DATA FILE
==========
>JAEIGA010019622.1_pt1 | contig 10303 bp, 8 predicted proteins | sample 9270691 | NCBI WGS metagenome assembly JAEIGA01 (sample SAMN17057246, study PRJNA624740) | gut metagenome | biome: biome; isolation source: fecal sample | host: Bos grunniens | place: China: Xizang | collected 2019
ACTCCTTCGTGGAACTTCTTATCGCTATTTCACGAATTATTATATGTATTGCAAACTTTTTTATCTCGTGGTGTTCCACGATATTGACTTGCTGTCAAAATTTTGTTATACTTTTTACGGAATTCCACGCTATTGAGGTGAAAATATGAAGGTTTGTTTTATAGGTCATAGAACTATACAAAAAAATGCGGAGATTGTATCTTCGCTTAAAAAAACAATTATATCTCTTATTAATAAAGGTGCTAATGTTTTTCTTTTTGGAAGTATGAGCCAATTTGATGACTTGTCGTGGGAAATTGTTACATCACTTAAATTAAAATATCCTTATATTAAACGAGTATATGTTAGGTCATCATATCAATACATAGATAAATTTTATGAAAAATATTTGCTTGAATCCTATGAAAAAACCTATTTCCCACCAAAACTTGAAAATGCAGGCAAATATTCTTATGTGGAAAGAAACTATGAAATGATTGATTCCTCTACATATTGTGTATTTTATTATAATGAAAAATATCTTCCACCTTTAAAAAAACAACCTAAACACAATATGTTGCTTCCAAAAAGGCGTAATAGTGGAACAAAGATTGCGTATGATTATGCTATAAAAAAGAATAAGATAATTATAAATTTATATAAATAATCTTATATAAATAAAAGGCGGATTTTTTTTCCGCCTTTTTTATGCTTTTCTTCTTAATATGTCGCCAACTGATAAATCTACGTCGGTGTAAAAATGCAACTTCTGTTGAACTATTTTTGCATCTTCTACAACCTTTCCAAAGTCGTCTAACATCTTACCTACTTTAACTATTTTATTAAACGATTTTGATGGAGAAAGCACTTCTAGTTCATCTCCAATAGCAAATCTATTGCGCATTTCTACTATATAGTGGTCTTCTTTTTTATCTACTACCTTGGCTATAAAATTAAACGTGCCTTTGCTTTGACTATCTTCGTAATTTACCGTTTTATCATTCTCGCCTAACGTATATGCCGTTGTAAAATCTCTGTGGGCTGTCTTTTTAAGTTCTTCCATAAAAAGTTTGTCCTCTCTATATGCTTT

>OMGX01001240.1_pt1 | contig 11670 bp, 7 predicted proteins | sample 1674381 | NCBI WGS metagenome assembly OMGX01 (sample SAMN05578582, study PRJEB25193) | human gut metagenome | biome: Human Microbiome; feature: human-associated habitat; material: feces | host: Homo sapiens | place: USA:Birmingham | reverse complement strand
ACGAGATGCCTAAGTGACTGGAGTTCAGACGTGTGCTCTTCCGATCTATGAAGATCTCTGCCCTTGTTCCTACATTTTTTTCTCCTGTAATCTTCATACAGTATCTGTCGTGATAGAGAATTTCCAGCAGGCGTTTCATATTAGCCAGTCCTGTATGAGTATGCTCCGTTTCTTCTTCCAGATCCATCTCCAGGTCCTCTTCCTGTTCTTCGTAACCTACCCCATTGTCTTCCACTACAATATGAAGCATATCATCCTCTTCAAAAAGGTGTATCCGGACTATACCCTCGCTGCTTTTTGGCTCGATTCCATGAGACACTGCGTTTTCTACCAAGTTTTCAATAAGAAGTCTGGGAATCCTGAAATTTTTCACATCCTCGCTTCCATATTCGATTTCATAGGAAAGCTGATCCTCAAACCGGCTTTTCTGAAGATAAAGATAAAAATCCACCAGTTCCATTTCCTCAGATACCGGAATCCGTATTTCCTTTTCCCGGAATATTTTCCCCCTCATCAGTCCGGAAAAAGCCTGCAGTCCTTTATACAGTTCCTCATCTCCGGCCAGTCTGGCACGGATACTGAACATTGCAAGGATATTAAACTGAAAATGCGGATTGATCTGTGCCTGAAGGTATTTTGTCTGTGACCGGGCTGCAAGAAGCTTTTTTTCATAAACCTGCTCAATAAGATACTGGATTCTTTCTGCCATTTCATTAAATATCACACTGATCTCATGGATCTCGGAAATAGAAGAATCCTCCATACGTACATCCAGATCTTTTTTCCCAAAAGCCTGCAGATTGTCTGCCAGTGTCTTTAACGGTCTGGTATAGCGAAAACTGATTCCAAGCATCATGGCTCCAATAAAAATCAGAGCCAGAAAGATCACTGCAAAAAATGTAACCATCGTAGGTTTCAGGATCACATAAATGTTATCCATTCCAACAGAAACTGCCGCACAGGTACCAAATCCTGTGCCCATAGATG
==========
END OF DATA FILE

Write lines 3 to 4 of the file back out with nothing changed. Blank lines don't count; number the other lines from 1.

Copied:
>OMGX01001240.1_pt1 | contig 11670 bp, 7 predicted proteins | sample 1674381 | NCBI WGS metagenome assembly OMGX01 (sample SAMN05578582, study PRJEB25193) | human gut metagenome | biome: Human Microbiome; feature: human-associated habitat; material: feces | host: Homo sapiens | place: USA:Birmingham | reverse complement strand
ACGAGATGCCTAAGTGACTGGAGTTCAGACGTGTGCTCTTCCGATCTATGAAGATCTCTGCCCTTGTTCCTACATTTTTTTCTCCTGTAATCTTCATACAGTATCTGTCGTGATAGAGAATTTCCAGCAGGCGTTTCATATTAGCCAGTCCTGTATGAGTATGCTCCGTTTCTTCTTCCAGATCCATCTCCAGGTCCTCTTCCTGTTCTTCGTAACCTACCCCATTGTCTTCCACTACAATATGAAGCATATCATCCTCTTCAAAAAGGTGTATCCGGACTATACCCTCGCTGCTTTTTGGCTCGATTCCATGAGACACTGCGTTTTCTACCAAGTTTTCAATAAGAAGTCTGGGAATCCTGAAATTTTTCACATCCTCGCTTCCATATTCGATTTCATAGGAAAGCTGATCCTCAAACCGGCTTTTCTGAAGATAAAGATAAAAATCCACCAGTTCCATTTCCTCAGATACCGGAATCCGTATTTCCTTTTCCCGGAATATTTTCCCCCTCATCAGTCCGGAAAAAGCCTGCAGTCCTTTATACAGTTCCTCATCTCCGGCCAGTCTGGCACGGATACTGAACATTGCAAGGATATTAAACTGAAAATGCGGATTGATCTGTGCCTGAAGGTATTTTGTCTGTGACCGGGCTGCAAGAAGCTTTTTTTCATAAACCTGCTCAATAAGATACTGGATTCTTTCTGCCATTTCATTAAATATCACACTGATCTCATGGATCTCGGAAATAGAAGAATCCTCCATACGTACATCCAGATCTTTTTTCCCAAAAGCCTGCAGATTGTCTGCCAGTGTCTTTAACGGTCTGGTATAGCGAAAACTGATTCCAAGCATCATGGCTCCAATAAAAATCAGAGCCAGAAAGATCACTGCAAAAAATGTAACCATCGTAGGTTTCAGGATCACATAAATGTTATCCATTCCAACAGAAACTGCCGCACAGGTACCAAATCCTGTGCCCATAGATG